A center of breathing is also easy to understand, as breathing, like gravity, is something we're all familiar with. Normal abdominal breathing is centered around the "false dantien" which is centered around your navel or slightly higher. When you are capable of relaxing and sinking your breath, you will find the true lower dantien, which is centered roughly three finger widths below the dantien. This only takes time and practice, but you should eventually be able to notice the difference. To achieve this, simply be aware of your breathing, and relax. If you try to force it, it will never go down. Try to breath deep in your abdomen, but do not constrict your chest to force it down there - your chest should still move with inhaling; the movement should just originate from the center of your true lower dantien. If you raise the section of your body between your genitals and anus (with a small amount of tension), you will more easily become aware of the movements of your lower dantien. With inhaling you should relax it - it should fill with air by itself when you do this properly; and it will expand like a beach ball - in all directions (you will eventually be able to feel it pressing down upon the aforementioned area, pressing up, and expanding backwards into the kidneys as well as expanding forwards which is usually easy to feel). I found it easy to experience deeper abdominal breath by lying as follows: on my belly, lean to my left, extend right leg out 90o from the hip, knee bent 90o, right arm extended out similarly, head turned to the right; breath once deep into your lungs, exhale, once deep into your abdomen, exhale, then once deep imagining a passage tunneling into your lower dantien. Because of the openness and relaxation you get out of lying in that manner, you can usually feel deeper abdominal breathing on that third breath. This can be a thumbnail for recognizing it in martial usage. On a proper exhale, there should be a slight contraction all around the ball: from below, above, in front, and behind. The contraction must be gentle or you'll only work your overt abdominal muscles - rather than what you're trying to move. On inhale do not fill up all the way - only to natural completeness. Similarly on exhale, do not exhale completely - only to natural completeness.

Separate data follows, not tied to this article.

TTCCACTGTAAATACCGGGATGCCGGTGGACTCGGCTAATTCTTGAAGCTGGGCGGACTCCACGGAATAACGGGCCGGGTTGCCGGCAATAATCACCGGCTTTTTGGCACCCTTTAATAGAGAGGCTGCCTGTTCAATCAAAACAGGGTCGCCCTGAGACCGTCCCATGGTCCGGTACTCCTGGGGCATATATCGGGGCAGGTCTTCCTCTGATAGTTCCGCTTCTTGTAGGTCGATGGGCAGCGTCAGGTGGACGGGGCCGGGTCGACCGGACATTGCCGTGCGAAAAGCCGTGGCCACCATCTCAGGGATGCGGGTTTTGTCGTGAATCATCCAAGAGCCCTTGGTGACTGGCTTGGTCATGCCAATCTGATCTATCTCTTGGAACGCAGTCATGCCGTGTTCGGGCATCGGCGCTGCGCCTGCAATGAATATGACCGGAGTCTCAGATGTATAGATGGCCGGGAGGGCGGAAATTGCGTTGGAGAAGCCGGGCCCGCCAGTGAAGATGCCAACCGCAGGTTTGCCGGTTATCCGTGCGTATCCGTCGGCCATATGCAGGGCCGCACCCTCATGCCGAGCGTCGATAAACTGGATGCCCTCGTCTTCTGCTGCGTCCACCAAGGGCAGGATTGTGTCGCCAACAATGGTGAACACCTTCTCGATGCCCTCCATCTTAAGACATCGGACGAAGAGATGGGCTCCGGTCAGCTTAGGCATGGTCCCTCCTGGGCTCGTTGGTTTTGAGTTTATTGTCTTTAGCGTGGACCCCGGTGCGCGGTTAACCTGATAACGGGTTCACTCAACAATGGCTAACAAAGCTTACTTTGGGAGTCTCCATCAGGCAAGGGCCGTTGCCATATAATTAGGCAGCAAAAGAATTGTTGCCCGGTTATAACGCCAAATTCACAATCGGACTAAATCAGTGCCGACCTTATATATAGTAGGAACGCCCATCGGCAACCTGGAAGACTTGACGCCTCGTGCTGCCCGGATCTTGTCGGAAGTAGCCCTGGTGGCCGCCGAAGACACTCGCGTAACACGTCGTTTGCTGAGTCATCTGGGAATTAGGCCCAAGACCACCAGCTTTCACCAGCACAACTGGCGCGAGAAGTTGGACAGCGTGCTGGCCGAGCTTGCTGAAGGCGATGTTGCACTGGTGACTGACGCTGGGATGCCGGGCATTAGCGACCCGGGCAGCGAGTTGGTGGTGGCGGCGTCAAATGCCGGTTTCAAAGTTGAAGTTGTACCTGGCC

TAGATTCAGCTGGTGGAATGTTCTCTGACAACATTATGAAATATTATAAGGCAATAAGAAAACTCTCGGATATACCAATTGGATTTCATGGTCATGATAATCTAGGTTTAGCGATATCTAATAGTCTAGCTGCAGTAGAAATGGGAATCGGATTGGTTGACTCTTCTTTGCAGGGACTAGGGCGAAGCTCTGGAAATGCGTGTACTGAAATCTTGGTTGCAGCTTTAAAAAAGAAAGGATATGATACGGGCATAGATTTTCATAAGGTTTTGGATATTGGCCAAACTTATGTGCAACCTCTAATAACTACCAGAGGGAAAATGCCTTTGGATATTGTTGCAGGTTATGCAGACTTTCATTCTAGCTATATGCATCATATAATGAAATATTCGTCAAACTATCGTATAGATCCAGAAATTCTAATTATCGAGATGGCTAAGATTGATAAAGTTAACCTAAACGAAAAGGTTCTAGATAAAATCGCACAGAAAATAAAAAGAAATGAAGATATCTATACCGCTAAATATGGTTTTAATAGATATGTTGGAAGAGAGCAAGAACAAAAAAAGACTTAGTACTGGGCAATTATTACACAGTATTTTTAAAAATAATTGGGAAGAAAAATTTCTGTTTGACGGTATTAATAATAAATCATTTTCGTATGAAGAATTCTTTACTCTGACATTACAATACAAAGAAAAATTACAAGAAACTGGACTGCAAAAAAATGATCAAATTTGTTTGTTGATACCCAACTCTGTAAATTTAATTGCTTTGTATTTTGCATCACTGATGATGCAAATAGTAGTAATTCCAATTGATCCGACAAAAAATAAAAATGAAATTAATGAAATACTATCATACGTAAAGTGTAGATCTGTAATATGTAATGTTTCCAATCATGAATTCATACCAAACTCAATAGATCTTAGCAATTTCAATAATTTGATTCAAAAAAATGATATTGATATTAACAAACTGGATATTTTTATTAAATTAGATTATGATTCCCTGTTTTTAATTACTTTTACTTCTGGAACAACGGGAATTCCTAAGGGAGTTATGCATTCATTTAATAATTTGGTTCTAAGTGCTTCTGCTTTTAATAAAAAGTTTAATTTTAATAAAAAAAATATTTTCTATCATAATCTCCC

Both gravity and breathing are things we are familiar with, and thus can be most easily understood. They form the foundation for understanding the other aspects of the center. If you get one thing right - the rest will fall into place. They all reinforce one another.